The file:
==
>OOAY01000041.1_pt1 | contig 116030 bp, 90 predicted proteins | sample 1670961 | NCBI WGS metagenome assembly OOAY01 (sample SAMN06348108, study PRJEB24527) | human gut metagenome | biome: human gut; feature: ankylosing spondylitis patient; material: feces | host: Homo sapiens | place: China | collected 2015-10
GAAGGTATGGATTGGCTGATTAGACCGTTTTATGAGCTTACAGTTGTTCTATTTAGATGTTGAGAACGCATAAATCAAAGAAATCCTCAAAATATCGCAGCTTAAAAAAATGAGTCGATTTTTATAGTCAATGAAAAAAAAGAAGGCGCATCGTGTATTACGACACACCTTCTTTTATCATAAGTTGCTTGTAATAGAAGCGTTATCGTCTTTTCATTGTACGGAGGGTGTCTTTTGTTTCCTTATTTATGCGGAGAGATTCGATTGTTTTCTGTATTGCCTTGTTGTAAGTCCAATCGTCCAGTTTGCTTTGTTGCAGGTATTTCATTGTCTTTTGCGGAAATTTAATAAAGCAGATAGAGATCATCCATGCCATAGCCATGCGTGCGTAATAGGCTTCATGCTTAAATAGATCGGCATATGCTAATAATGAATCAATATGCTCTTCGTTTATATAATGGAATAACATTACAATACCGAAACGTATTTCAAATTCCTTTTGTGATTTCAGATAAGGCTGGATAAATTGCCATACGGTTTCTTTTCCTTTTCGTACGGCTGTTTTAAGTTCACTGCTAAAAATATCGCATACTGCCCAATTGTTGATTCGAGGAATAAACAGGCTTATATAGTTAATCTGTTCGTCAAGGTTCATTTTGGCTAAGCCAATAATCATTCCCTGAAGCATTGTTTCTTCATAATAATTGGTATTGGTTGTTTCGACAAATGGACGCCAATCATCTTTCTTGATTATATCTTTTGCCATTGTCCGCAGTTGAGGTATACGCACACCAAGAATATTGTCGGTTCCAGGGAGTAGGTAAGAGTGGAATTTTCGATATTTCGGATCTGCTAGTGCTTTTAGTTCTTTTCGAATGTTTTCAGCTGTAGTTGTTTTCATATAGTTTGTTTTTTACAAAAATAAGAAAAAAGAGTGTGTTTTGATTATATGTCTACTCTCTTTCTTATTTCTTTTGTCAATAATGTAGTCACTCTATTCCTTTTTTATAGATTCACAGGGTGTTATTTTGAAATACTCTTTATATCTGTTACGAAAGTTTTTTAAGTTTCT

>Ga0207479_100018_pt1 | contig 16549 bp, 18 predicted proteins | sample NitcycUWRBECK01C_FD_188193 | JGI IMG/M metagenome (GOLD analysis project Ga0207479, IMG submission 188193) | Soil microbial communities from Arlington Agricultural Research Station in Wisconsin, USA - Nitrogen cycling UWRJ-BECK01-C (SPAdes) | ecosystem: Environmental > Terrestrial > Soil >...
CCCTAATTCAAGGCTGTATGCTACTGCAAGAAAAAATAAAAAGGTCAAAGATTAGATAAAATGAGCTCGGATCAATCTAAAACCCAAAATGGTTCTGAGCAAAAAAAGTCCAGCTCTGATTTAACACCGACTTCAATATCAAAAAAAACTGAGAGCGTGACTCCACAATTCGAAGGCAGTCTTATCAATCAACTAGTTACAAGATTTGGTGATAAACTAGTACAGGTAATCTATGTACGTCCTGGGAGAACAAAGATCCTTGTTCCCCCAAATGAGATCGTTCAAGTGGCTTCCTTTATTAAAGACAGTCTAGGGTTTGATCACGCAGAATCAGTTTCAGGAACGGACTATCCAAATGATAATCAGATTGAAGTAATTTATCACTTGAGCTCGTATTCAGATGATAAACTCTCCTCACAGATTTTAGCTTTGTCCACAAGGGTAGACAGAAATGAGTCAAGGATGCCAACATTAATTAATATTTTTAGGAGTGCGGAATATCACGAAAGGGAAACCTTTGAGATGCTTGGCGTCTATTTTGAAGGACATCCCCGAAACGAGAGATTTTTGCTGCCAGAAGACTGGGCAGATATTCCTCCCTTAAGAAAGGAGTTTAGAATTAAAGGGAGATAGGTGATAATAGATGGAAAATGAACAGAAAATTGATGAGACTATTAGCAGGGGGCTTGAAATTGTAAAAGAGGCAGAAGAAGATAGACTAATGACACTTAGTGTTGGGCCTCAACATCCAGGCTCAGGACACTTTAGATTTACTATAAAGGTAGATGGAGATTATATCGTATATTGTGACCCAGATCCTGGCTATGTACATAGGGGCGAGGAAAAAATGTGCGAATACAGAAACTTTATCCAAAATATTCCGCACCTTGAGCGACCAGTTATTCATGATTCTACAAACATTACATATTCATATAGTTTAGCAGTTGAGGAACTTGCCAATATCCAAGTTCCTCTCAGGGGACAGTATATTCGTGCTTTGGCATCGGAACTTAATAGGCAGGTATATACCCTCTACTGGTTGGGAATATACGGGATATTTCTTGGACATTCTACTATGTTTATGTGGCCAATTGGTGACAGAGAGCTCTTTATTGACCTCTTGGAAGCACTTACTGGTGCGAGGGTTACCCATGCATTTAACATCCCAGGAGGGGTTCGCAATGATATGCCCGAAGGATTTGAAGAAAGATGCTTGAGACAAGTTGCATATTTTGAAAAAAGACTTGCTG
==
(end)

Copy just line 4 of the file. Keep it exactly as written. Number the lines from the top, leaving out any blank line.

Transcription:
CCCTAATTCAAGGCTGTATGCTACTGCAAGAAAAAATAAAAAGGTCAAAGATTAGATAAAATGAGCTCGGATCAATCTAAAACCCAAAATGGTTCTGAGCAAAAAAAGTCCAGCTCTGATTTAACACCGACTTCAATATCAAAAAAAACTGAGAGCGTGACTCCACAATTCGAAGGCAGTCTTATCAATCAACTAGTTACAAGATTTGGTGATAAACTAGTACAGGTAATCTATGTACGTCCTGGGAGAACAAAGATCCTTGTTCCCCCAAATGAGATCGTTCAAGTGGCTTCCTTTATTAAAGACAGTCTAGGGTTTGATCACGCAGAATCAGTTTCAGGAACGGACTATCCAAATGATAATCAGATTGAAGTAATTTATCACTTGAGCTCGTATTCAGATGATAAACTCTCCTCACAGATTTTAGCTTTGTCCACAAGGGTAGACAGAAATGAGTCAAGGATGCCAACATTAATTAATATTTTTAGGAGTGCGGAATATCACGAAAGGGAAACCTTTGAGATGCTTGGCGTCTATTTTGAAGGACATCCCCGAAACGAGAGATTTTTGCTGCCAGAAGACTGGGCAGATATTCCTCCCTTAAGAAAGGAGTTTAGAATTAAAGGGAGATAGGTGATAATAGATGGAAAATGAACAGAAAATTGATGAGACTATTAGCAGGGGGCTTGAAATTGTAAAAGAGGCAGAAGAAGATAGACTAATGACACTTAGTGTTGGGCCTCAACATCCAGGCTCAGGACACTTTAGATTTACTATAAAGGTAGATGGAGATTATATCGTATATTGTGACCCAGATCCTGGCTATGTACATAGGGGCGAGGAAAAAATGTGCGAATACAGAAACTTTATCCAAAATATTCCGCACCTTGAGCGACCAGTTATTCATGATTCTACAAACATTACATATTCATATAGTTTAGCAGTTGAGGAACTTGCCAATATCCAAGTTCCTCTCAGGGGACAGTATATTCGTGCTTTGGCATCGGAACTTAATAGGCAGGTATATACCCTCTACTGGTTGGGAATATACGGGATATTTCTTGGACATTCTACTATGTTTATGTGGCCAATTGGTGACAGAGAGCTCTTTATTGACCTCTTGGAAGCACTTACTGGTGCGAGGGTTACCCATGCATTTAACATCCCAGGAGGGGTTCGCAATGATATGCCCGAAGGATTTGAAGAAAGATGCTTGAGACAAGTTGCATATTTTGAAAAAAGACTTGCTG